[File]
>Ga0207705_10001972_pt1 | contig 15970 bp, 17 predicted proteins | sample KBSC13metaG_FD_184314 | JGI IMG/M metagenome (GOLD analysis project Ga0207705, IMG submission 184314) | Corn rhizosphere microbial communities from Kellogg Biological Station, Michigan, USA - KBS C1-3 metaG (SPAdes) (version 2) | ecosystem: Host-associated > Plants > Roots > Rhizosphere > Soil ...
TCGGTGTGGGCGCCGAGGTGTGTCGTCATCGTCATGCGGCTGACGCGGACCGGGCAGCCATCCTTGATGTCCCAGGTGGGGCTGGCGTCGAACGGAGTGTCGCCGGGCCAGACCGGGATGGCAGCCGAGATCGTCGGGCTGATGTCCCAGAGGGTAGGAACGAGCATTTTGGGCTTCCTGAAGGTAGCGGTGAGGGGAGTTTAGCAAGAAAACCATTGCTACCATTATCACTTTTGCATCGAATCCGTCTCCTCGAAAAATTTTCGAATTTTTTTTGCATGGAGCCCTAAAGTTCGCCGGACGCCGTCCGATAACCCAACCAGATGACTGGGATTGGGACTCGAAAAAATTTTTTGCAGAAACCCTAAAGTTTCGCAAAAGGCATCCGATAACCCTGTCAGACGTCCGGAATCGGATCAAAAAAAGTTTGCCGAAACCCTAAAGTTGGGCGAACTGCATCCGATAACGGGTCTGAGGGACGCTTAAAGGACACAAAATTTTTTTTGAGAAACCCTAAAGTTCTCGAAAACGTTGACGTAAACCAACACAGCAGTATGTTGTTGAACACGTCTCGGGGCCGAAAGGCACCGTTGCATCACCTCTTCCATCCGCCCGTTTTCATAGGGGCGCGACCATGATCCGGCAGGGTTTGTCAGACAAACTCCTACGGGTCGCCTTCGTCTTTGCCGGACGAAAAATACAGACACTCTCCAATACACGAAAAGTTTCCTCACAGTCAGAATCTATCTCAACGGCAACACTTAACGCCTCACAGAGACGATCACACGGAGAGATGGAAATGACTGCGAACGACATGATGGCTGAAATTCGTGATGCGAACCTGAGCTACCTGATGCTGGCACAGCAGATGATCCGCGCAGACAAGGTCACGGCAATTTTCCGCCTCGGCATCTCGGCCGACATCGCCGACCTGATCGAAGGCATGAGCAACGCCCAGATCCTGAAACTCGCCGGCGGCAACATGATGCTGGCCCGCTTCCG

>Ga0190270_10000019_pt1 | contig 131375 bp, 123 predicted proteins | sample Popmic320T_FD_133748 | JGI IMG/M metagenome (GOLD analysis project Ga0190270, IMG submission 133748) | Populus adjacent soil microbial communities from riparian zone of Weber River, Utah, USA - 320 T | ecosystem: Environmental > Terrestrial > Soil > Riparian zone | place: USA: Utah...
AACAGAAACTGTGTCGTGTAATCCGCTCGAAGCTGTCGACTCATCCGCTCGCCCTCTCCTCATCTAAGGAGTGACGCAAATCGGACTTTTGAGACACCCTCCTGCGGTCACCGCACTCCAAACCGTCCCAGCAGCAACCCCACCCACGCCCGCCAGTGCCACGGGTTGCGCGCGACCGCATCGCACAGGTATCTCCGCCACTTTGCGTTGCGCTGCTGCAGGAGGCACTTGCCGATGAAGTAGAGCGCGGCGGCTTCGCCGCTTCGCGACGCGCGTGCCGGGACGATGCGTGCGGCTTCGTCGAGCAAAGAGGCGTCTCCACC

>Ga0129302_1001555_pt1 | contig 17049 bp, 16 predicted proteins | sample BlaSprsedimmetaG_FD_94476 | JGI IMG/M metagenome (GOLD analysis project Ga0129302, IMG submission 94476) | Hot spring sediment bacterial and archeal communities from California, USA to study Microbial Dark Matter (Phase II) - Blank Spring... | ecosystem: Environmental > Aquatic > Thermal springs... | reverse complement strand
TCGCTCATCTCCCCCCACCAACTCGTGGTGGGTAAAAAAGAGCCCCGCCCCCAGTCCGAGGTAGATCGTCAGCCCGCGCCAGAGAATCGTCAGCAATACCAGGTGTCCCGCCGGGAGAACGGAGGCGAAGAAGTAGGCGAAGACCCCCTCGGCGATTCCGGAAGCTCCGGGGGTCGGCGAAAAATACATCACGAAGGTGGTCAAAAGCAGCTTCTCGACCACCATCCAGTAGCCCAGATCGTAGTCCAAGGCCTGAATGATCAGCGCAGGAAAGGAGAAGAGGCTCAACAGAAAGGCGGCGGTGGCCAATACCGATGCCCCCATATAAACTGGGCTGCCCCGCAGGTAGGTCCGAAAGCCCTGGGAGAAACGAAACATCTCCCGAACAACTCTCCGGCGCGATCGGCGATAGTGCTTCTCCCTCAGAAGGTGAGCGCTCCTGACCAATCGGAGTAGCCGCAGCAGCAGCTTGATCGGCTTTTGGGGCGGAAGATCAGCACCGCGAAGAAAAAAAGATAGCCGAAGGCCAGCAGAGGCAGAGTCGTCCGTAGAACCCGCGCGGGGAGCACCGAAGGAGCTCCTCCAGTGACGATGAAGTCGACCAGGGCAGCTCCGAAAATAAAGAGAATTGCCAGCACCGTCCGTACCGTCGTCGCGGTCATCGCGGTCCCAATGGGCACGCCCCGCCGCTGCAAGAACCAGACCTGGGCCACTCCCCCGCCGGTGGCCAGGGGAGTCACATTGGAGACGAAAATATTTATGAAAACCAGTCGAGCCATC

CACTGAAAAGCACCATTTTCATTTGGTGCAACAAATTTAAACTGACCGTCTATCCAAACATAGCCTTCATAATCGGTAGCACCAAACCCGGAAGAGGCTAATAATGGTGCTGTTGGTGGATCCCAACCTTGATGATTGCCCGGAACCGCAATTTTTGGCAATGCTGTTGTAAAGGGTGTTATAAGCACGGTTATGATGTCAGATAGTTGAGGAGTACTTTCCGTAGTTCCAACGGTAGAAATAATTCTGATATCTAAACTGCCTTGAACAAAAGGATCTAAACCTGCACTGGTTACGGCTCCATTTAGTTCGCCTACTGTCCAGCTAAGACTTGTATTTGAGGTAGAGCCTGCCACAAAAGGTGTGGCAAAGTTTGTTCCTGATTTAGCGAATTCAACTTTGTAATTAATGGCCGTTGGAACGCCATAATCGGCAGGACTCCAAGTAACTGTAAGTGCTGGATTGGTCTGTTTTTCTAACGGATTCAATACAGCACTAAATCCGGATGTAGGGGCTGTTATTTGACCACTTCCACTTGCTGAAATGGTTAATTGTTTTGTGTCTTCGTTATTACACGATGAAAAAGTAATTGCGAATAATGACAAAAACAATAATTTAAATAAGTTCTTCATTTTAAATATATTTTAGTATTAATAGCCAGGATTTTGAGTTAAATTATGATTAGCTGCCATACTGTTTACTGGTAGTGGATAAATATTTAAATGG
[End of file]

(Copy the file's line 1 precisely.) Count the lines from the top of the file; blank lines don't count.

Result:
>Ga0207705_10001972_pt1 | contig 15970 bp, 17 predicted proteins | sample KBSC13metaG_FD_184314 | JGI IMG/M metagenome (GOLD analysis project Ga0207705, IMG submission 184314) | Corn rhizosphere microbial communities from Kellogg Biological Station, Michigan, USA - KBS C1-3 metaG (SPAdes) (version 2) | ecosystem: Host-associated > Plants > Roots > Rhizosphere > Soil ...